Oil rose more than 3 percent to over $61 a barrel on Wednesday, supported by falling U.S. crude oil inventories and economic optimism following positive U.S. data.

U.S. crude rose $2.19 to $61.71 a barrel by 1:21 p.m. EDT, while Brent crude gained $2.63 to $63.49 a barrel.

Crude stocks in the world's top oil consumer fell by a greater-than-expected 2.8 million barrels, to 344.5 million barrels, the U.S. Energy Information Administration said.

The larger-than-expected crude stock draw of 2.8 million barrels is attracting much attention so far in forcing values to fresh highs for the day, said Jim Ritterbusch, president of Ritterbusch & Associates in Galena, Illinois.

Support also came as positive economic data spurred investors out of the U.S. dollar and into equities and commodities. The Reuters-Jeffereies CRB Index <.CRB> rose more than 1 percent in early afternoon activity.

The U.S. dollar fell to a one-month low against a basket of six major currencies, while the euro rose 1 percent on the day versus the greenback.

Global stocks gained after upbeat results from Intel , but doubts lingered about the strength of any rebound and the implications for energy demand.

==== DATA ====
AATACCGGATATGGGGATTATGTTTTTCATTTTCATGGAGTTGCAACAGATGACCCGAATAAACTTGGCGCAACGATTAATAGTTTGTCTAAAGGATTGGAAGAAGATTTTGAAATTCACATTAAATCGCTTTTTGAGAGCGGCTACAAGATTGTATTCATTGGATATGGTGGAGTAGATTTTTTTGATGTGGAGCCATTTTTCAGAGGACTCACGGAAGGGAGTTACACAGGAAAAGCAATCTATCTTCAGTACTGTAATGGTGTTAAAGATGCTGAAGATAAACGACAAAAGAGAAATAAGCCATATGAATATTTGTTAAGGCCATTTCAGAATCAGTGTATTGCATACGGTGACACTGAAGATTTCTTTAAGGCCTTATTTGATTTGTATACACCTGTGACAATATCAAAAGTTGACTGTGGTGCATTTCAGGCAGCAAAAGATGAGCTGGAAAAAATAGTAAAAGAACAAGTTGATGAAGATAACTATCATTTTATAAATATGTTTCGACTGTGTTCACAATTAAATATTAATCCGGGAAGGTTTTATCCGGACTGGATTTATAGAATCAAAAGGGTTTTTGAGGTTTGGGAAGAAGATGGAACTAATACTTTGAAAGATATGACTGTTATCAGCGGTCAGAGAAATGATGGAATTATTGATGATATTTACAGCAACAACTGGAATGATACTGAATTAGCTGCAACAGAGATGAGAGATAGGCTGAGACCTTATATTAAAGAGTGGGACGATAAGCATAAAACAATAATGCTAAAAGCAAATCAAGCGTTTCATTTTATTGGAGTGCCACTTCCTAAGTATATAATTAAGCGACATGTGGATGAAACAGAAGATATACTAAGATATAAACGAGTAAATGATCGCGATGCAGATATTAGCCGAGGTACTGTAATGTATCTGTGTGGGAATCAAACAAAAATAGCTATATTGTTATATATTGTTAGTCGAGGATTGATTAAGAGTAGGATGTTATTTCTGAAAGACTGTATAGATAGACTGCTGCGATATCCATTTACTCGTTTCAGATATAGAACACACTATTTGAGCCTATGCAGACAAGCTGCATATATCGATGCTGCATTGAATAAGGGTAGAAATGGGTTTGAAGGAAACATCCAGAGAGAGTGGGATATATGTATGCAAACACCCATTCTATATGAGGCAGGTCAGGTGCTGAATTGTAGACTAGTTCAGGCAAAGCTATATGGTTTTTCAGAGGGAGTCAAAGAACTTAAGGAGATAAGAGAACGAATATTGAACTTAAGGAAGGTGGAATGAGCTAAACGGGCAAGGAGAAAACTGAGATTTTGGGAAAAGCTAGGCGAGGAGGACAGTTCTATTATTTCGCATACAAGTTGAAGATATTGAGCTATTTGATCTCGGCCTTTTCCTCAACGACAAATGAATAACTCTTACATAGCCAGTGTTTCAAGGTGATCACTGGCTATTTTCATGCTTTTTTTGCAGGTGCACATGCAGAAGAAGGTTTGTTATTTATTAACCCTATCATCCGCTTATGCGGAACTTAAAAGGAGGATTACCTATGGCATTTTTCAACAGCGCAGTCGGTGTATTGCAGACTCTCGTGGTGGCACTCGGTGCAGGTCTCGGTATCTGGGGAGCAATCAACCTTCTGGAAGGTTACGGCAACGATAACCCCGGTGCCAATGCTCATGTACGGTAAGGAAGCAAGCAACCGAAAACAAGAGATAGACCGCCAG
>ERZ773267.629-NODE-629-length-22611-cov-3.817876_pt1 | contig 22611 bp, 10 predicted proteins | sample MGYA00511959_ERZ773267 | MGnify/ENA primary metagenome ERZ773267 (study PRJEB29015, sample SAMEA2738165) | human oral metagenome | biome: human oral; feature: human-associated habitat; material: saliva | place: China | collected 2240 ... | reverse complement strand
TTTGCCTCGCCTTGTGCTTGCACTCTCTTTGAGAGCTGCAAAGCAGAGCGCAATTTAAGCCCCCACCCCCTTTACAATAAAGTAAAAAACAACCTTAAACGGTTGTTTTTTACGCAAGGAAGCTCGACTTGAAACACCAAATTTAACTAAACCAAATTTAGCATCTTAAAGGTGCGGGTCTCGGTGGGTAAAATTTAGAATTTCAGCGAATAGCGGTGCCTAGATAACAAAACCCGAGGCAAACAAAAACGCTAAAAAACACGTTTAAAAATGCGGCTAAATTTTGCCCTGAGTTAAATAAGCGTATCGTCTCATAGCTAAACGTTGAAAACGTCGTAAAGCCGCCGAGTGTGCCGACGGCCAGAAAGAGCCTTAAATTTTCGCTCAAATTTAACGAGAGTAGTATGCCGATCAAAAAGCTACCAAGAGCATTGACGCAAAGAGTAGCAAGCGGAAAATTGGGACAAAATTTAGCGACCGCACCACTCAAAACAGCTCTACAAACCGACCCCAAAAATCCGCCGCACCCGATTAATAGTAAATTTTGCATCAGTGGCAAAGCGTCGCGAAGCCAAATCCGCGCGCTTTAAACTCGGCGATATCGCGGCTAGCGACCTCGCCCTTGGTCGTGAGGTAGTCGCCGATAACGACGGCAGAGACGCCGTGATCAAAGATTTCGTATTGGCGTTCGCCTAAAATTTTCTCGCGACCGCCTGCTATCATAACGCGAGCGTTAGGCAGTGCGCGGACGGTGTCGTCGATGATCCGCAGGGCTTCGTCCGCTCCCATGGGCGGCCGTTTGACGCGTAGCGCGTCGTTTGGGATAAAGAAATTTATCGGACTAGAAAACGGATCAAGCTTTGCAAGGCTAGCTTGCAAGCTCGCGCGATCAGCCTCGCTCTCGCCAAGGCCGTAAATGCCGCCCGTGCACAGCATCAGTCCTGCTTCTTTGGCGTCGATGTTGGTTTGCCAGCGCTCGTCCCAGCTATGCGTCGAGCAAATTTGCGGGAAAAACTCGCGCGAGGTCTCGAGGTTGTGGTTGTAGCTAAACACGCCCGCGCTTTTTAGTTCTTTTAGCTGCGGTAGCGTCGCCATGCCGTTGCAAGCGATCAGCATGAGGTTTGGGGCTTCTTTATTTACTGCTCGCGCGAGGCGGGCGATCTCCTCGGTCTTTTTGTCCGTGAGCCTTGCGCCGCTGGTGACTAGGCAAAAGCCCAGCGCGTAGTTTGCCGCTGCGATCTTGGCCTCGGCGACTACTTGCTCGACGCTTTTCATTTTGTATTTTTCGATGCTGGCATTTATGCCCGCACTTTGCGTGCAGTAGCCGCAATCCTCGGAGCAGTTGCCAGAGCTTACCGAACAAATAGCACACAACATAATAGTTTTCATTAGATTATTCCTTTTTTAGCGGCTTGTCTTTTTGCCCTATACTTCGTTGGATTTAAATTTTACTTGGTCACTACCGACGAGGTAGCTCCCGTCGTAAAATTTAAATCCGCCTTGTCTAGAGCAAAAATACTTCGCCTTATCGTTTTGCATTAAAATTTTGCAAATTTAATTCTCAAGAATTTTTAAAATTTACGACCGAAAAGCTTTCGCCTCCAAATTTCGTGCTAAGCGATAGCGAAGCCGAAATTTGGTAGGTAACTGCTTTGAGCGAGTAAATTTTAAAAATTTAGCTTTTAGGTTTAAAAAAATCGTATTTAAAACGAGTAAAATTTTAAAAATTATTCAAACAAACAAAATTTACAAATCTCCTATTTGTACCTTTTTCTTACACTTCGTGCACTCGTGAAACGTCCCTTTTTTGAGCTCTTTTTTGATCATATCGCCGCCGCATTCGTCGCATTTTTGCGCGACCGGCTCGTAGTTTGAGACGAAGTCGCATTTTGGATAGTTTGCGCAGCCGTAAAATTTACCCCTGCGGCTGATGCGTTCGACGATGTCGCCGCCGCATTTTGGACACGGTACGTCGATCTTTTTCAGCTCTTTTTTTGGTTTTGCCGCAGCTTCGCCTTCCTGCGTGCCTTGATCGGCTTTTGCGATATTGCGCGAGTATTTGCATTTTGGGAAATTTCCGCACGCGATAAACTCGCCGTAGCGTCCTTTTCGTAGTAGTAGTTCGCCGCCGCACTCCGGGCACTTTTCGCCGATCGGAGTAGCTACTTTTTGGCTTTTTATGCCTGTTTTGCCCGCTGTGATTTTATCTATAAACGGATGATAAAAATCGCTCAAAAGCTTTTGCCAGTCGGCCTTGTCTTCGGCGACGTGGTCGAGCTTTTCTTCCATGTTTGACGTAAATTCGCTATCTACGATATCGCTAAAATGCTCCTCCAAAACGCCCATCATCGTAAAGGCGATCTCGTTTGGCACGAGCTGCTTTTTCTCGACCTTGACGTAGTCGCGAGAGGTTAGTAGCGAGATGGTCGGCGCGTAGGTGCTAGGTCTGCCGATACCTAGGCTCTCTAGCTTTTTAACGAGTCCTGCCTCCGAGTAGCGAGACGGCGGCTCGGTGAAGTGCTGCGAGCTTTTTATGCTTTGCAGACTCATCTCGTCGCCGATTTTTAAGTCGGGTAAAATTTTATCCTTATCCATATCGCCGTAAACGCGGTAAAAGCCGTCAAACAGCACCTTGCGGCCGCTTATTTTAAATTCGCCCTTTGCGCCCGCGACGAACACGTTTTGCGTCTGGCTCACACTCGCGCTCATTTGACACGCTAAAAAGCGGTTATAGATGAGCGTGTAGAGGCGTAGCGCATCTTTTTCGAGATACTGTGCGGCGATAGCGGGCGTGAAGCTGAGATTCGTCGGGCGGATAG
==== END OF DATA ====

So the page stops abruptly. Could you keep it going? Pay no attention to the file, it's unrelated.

Despite the draw in crude stockpiles, the EIA data showed a build in gasoline stockpiles and a week-on-week decline in the week to July 10, which included the July 4 holiday when the summer driving season typically peaks.

Gasoline stocks climbed 1.5 million barrels last week to 214.6 million barrels, beating analyst forecasts, despite the Fourth of July holiday weekend.

We should be focusing on gasoline and gasoline inventories increased going into the 4th of July holiday, said Phil Flynn, analyst, PFGBest Research in Chicago.

Obviously that raises questions about the demand side of the equation, (and) evidence seems to be suggesting that it was not very good, Flynn said.

Weak demand for fuel due to the ailing economy lifted stockpiles of refined products, with distillate stocks reaching a 25-year high last week, according to the EIA data.

Nigeria's main militant group have agreed to a 60-day ceasefire, but traders had yet to be convinced it would translate into a more stable environment for oil production.

Doubts over the sustainability of any truce were amplified after Henry Okah, a Nigerian militant leader released by the government on Monday, told Reuters he believed other militants would keep attacking the country's oil industry.

(Additional reporting by Robert Gibbons in New York and Joe Brock and Alex Lawler in London; Editing by Christian Wiessner)